Canadian Criminal Sentencing/Procedure/Remand Credit
General Principles 
It generally preferred that when calculating a global sentence for multiple offences that the sentence be determined before taking into account pre-trial custody. Instead, the ordered sentence should be declared to be reduced for pre-trial custody credit. 
A failure to take into account remand time is an error of principle. The method of taking into account remand time is to first calculate the total sentence and then deduct an amount of credit based on the amount of time served.
On February, 2010, the Truth in Sentencing Act came into force limiting to circumstances where offenders on remand can get 2 for 1 credit. All offences occurring before that date will still be subject to the old rules of remand credit.
Prior to 2010, courts had discretion to grant 2:1 remand credit for time spent in custody. In practice, this was granted in most cases. The addition of s. 719(3.1) required a credit of 1:1 unless justified and with a maximum of 1:1.5 credit for remand time.
Determination of sentence
(3) In determining the sentence to be imposed on a person convicted of an offence, a court may take into account any time spent in custody by the person as a result of the offence but the court shall limit any credit for that time to a maximum of one day for each day spent in custody.
(3.1) Despite subsection (3), if the circumstances justify it, the maximum is one and one-half days for each day spent in custody unless the reason for detaining the person in custody was stated in the record under subsection 515(9.1) or the person was detained in custody under subsection 524(4) or (8).
(3.2) The court shall give reasons for any credit granted and shall cause those reasons to be stated in the record.
Record of proceedings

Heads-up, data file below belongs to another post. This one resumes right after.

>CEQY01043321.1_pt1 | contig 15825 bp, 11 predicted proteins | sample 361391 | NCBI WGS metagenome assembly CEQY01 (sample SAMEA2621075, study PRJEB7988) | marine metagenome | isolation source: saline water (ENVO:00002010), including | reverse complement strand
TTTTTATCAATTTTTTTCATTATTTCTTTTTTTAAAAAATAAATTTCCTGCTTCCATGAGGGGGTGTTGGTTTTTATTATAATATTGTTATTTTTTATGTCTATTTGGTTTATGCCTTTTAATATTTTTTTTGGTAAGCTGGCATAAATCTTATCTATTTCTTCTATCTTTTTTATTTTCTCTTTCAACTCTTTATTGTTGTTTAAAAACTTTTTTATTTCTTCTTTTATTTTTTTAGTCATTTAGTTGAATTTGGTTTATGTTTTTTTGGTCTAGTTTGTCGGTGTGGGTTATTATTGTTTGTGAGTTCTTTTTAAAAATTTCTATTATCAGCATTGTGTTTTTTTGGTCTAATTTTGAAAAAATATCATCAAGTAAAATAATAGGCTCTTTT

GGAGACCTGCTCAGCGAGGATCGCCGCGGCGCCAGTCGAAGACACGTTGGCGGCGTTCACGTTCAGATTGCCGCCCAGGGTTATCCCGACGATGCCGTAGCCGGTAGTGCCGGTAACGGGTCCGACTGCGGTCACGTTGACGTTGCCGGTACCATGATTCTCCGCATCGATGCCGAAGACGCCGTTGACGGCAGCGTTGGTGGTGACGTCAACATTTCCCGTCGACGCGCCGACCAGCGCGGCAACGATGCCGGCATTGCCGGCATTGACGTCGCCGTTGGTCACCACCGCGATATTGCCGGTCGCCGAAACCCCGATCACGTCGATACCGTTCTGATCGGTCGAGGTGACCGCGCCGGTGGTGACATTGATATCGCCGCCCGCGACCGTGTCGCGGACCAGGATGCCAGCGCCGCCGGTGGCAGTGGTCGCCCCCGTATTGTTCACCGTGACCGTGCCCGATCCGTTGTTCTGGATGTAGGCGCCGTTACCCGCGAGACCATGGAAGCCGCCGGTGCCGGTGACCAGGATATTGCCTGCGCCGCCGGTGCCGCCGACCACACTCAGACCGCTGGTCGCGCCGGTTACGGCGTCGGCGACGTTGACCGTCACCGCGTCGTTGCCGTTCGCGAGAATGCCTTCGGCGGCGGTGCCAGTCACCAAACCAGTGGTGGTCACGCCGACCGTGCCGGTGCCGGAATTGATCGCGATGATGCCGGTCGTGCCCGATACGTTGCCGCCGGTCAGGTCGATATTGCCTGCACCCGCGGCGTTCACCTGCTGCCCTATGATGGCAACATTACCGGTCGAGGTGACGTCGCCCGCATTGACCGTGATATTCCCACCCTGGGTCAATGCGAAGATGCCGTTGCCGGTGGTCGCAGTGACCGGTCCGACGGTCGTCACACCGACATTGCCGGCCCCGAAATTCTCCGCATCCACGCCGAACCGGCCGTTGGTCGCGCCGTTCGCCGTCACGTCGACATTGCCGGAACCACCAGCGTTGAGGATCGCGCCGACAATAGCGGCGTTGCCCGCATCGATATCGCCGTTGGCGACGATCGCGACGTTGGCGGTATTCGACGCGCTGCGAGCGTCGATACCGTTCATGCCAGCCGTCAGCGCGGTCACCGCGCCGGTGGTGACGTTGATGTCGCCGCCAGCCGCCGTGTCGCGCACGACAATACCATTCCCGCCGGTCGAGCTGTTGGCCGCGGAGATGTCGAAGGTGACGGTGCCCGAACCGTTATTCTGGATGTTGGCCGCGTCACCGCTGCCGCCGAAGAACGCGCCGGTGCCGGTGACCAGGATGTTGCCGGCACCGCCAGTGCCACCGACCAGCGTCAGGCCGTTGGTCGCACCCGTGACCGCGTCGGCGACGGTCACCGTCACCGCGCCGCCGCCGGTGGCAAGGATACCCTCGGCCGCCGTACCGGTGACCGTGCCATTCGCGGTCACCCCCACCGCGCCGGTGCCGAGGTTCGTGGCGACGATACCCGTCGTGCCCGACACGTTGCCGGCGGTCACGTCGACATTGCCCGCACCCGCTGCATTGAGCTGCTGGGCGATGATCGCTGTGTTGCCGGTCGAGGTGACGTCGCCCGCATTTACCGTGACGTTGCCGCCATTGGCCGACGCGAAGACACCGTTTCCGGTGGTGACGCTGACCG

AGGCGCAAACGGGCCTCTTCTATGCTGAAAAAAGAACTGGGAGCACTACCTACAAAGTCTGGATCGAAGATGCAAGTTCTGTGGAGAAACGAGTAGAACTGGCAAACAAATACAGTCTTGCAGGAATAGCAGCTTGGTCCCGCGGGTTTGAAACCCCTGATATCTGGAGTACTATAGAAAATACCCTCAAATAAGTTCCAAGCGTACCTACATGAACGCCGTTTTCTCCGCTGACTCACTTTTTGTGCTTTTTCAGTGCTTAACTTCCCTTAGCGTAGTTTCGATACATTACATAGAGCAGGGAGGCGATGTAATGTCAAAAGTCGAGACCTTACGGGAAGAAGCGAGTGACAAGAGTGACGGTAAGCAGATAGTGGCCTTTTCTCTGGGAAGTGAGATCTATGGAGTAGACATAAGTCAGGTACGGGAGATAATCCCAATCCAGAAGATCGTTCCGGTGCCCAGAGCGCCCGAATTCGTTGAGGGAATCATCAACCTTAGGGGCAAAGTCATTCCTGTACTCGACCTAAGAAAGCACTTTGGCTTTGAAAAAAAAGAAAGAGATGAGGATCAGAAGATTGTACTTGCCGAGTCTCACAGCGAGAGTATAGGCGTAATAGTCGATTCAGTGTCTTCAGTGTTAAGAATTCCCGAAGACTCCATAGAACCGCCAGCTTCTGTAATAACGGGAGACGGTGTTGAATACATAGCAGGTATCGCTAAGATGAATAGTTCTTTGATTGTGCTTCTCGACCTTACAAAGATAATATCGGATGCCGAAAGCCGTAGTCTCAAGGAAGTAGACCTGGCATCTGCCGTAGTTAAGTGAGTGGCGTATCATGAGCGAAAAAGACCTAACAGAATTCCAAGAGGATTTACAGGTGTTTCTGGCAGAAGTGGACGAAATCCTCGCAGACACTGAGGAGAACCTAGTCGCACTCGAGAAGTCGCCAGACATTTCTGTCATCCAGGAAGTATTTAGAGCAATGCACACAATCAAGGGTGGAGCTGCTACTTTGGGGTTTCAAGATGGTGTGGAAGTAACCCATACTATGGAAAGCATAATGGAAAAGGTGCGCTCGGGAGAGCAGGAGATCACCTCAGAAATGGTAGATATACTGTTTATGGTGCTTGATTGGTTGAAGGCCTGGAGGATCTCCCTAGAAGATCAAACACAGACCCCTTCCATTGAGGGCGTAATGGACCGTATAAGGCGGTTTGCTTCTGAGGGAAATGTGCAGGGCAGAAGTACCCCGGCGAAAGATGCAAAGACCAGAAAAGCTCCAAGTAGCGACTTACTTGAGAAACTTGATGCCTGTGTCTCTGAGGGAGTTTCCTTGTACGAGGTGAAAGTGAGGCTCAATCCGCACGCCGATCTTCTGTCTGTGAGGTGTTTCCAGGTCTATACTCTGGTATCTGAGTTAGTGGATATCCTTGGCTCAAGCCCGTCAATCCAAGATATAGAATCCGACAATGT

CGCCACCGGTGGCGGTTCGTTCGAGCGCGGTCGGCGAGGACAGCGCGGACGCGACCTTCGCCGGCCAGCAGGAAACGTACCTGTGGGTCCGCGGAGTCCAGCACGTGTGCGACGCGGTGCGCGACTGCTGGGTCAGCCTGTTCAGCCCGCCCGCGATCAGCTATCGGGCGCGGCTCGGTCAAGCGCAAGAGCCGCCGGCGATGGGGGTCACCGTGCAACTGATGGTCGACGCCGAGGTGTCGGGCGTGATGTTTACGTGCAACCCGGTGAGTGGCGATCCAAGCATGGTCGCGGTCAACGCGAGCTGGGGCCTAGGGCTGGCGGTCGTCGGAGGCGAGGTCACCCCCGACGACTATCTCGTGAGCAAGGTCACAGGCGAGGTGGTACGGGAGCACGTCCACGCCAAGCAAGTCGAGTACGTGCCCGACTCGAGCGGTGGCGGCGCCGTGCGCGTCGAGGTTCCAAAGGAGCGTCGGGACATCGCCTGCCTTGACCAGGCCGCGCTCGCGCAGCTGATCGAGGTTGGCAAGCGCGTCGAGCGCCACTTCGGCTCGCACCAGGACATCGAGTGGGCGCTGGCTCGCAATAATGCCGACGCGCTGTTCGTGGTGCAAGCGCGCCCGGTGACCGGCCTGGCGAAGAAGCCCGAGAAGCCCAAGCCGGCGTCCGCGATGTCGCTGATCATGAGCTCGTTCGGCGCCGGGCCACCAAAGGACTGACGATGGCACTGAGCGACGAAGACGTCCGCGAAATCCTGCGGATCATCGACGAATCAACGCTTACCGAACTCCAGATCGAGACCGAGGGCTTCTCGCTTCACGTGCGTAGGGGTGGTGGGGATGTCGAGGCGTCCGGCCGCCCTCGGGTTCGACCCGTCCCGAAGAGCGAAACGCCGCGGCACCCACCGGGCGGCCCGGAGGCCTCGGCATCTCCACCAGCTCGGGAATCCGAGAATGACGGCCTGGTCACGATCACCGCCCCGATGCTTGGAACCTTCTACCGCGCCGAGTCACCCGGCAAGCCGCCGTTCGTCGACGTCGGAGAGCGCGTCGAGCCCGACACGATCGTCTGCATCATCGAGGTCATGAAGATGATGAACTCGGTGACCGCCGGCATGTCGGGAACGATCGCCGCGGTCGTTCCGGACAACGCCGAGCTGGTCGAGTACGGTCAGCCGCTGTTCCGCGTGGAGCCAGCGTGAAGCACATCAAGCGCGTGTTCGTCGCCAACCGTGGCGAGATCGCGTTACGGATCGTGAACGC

(3.3) The court shall cause to be stated in the record and on the warrant of committal the offence, the amount of time spent in custody, the term of imprisonment that would have been imposed before any credit was granted, the amount of time credited, if any, and the sentence imposed.
R.S., 1985, c. C-46, s. 719; R.S., 1985, c. 27 (1st Supp.), s. 157; 1995, c. 22, s. 6; 2009, c. 29, s. 3.
Where the offence is one with a mandatory minimum, the court may give remand credit that has the effect of reducing the sentence below the mandatory jail sentence.
Circumstances in which enhanced credit have been given include:
- Conditions of the remand facilities:
- delay post-trial not attributed to the accused:
- delay due to Crown
Enhanced credit will be denied in circumstances such as:
- delay caused by the offender, including where the proceedings are drawn out deliberately.
- R. v. Schira, 2004 ABCA 369 R. v. Letta, 2004 MBCA 179
- R v Aubin 2009 BCCA 418 at 2
- R v Orr 2008 BCCA 76 at para. 22
- R v Wust 2000 18
R. v. Arthurs, 2000 SCC 19 at 1
- R. v. Stonefish, 2012 MBCA 116 (CanLII) - summary of circumstances of enhanced credit
- e.g., R. v. Haly, 2012 ONSC 2302 (CanLII) -- 1.2:1 time was given
R. v. Mullins (P.E.), 2011 SKQB 478 (CanLII)
R. c. Auger, 2012 QCCQ 568 (CanLII)
- e.g. Mullins
R. v. Oates, 2012 ONCJ 461 (CanLII)
c.f. R. v. Sayed, 2012 ONSC 843 (CanLII)
- e.g., R. v. Seymour, 2011 BCSC 1682 (CanLII) solitary for his own protection
R. c. Guo, 2011 QCCQ 10469 (CanLII)
- e.g., R. v. J.B., 2011 BCPC 158 (CanLII) - double-bunking and exposure to violence
R. v. Clayton, 2012 ABQB 333 (CanLII) - overcrowding, slept on the floor
Auger - no visitors while on remand
- e.g., R. v. Dingwell (D.A.), 2012 PESC 13 (CanLII)
R. v. B.R.S., 2011 ONCJ 484 (CanLII)
R. v. Sabatine, 2012 ONCJ 310 (CanLII) - judge requested further submissions and time spent drafting reasons
- e.g,. R. v. House (Z.C.) (2012), 319 Nfld. & P.E.I.R. 197 (NL Prov. Ct.)
R. v. Sharkey, 2011 BCSC 1541 (CanLII)
R. v. Mozumdar, 2012 ONCJ 151 (CanLII)
- e.g., R. v. Przybyla, 2012 ABPC 183 (CanLII)
- e.g., R. c. Lefrançois, 2012 QCCQ 5655 (CanLII)
- See R. v. Leggo (R.) (2012), 317 Nfld. & P.E.I.R. 252 (NL Prov. Ct.)
R. v. Morris, 2011 ONSC 5206 (CanLII) R v Johnson, 2011 ONCJ 77
Case Digests 
- R. v. Sabatine, 2012 ONCJ 310 - partial enhanced remand credit given